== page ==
Unmanned Autonomous Vehicles
Recent news you should be aware of ... * 01/10/2015: Detailed schedule will be online by the end of 2015
This is a description page for the PhD course on Unmanned Autonomous Vehicles in Air, Land and Sea. This 5 CFU course can be taken also by Master students from the Computer Engineering program, i.e., students enrolled in the Laurea Magistrale.
Course Aim & Organization
The course is aimed at providing students (with basic knowledge about robotics and control) with theoretical and practical instruments, related to modelling and identification, perception, control, path/trajectory and mission planning, required to understand this evolution, and set up unmanned autonomous vehicles in the air, land and sea domains.
The course is held by (in order of appearance)
- Luca Bascetta, Dipartimento di Elettronica, Informazione e Bioingegneria, Politecnico di Milano
- Matteo Matteucci, Dipartimento di Elettronica, Informazione e Bioingegneria, Politecnico di Milano
- Marcello Farina, Dipartimento di Elettronica, Informazione e Bioingegneria, Politecnico di Milano
- Marco Lovera, Dipartimento di Ingegneria Aerospaziale, Politecnico di Milano
- Alfredo Martins, Instituto Superior de Engenharia do Porto
The course presents the knowledge required to better understand the commonalities and specificities of unmanned autonomous vehicles design in the different domains of air, land, and sea.
To provide a common base to better understand the specificities induced by the particular domain, the course will provide basic knowledge about the general tools and common components that are involved in the design of an unmanned autonomous vehicle. After an initial introduction of the current state of the art and potential applications of unmanned autonomous vehicles, the course will introduce:
- the most common vehicle kinematic and dynamic models;
- the fundamentals on path/trajectory and mission planning;
- the fundamentals on vehicle model identification and state estimation;
- the most common sensors for vehicle localization, control, obstacle avoidance;
- fundamentals of model predictive control applied to vehicle trajectory tracking, stabilization and obstacle avoidance.
The previous topics will be complemented by a description of a complete application case study for each domain (air, marine and land) with the purpose to highlight how each of the components has been applied or it has required some specific adaptation to cope with its peculiarity. In particular, we will discuss applications in the following domain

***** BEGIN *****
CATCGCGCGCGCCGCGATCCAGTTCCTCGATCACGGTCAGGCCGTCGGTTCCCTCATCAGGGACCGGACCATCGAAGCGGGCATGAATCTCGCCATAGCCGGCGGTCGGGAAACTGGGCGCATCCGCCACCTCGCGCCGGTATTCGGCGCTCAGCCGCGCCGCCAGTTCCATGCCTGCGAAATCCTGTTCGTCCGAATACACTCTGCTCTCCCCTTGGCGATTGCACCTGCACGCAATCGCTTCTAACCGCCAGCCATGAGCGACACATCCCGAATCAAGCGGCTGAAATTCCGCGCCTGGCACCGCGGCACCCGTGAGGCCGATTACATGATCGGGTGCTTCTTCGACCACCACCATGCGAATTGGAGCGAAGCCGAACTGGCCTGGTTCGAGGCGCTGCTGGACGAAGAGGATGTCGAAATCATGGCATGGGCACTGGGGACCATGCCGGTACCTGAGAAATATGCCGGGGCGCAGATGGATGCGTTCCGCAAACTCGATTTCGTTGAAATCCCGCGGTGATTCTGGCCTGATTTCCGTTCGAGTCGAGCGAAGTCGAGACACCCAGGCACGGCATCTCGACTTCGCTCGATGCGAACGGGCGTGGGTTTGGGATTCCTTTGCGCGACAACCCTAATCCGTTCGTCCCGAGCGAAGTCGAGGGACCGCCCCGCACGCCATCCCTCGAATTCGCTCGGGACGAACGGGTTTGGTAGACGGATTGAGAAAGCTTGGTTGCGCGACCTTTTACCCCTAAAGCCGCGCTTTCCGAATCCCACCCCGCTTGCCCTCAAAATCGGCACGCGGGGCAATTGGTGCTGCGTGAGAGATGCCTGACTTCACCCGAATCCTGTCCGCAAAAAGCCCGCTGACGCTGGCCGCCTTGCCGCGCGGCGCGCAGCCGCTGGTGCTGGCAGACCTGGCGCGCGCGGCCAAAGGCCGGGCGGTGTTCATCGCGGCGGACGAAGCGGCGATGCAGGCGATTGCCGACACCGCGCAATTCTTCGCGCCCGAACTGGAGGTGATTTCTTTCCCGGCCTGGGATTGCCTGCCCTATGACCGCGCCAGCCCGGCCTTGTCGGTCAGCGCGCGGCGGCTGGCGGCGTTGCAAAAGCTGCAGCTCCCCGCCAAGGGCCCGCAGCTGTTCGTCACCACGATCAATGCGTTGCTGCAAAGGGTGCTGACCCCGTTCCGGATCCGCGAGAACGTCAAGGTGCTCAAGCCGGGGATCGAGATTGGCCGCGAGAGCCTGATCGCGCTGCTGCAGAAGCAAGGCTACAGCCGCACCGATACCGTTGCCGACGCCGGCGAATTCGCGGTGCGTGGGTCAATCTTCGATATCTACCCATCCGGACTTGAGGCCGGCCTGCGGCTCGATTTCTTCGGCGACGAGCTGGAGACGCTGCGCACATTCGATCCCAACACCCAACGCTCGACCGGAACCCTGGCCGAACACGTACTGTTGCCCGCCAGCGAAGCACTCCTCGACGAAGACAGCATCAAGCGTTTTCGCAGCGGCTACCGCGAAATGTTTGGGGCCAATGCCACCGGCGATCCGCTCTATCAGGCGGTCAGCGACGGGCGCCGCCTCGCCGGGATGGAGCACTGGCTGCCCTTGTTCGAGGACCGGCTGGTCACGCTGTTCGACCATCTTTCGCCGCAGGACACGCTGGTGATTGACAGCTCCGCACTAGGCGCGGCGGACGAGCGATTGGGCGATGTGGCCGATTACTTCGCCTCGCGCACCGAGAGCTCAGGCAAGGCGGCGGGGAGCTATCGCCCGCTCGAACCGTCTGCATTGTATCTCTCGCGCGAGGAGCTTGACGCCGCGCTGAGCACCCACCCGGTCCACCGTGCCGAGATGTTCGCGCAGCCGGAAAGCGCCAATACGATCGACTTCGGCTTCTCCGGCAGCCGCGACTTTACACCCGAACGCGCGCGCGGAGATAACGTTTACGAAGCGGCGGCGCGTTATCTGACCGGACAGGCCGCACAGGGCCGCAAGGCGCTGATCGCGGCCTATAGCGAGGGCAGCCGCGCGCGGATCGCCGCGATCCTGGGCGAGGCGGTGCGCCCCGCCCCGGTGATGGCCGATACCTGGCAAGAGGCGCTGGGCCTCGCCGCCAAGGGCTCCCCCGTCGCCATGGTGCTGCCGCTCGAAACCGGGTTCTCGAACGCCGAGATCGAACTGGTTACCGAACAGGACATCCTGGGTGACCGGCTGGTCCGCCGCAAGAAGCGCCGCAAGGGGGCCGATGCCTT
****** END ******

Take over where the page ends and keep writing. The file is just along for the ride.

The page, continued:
- air: fixed wing and rotary unmanned aerial vehicles;
- land: off-road unmanned vehicles;
- sea: surface and underwater unmanned vehicles.
Current trends and future applications will be presented and discussed in a final panel with people from academia and industry.
The course schedule for this year edition foresees 36 hours of lectures from 9:00 to 18:00 (slight adjustments in time might happen according to participants needs) held in a single week at the beginning of June 2016. The room for all the lectures will be communicated with the exact dates.
Course Material & Referencies
The following is some suggested material to follow the course lectures. Slides will be published by the teachers right before the lecture.
Slides and lecture notes
- Day 1 lectures by Luca Bascetta and Matteo Matteucci
- Course Intro: UAV Course introduction, teachers presentation and evaluation criteria
- Control Architectures: deliberative vs. reactive robot control architectures, hybrid approaches
- Kinematics: Holonomic and non holonomic constraints in mechanical system, unicycle and bicycle robot kinematics
- Trajectory planning: Trajectory planning, search based algorithms, randomized algorithms, planning vs. control, the Dynamic Window Approach
- DARPA Challenge: Some example control architectures from the 2007 DARPA Urban Challengen
- Day 2 lectures by Marcello Farina and Marco Lovera
- Day 3 and 4 lectures by Alfredo Martins and Jose Almeida
- B. Siciliano, L. Sciavicco, L. Villani, G. Oriolo. Robotics: Modelling, Planning and Control. Springer
- D. Fox, S. Thrun, W. Burgard. Probabilistic Robotics. MIT Press.
- L. Magni, R. Scattolini. Advanced and Multivariable Control. Pitagora Ed.
- S. M. LaValle. Planning Algorithms. Cambridge University
PhD students will be asked to study a few scientific papers on a specific subject and prepare a 20-30 minutes presentation summarizing the content of the papers with reference to the course syllabus. The presentation will be evaluated by the course Professor in Charge for their content.
Master students will be asked to carry out a project using one of the techniques presented during the course.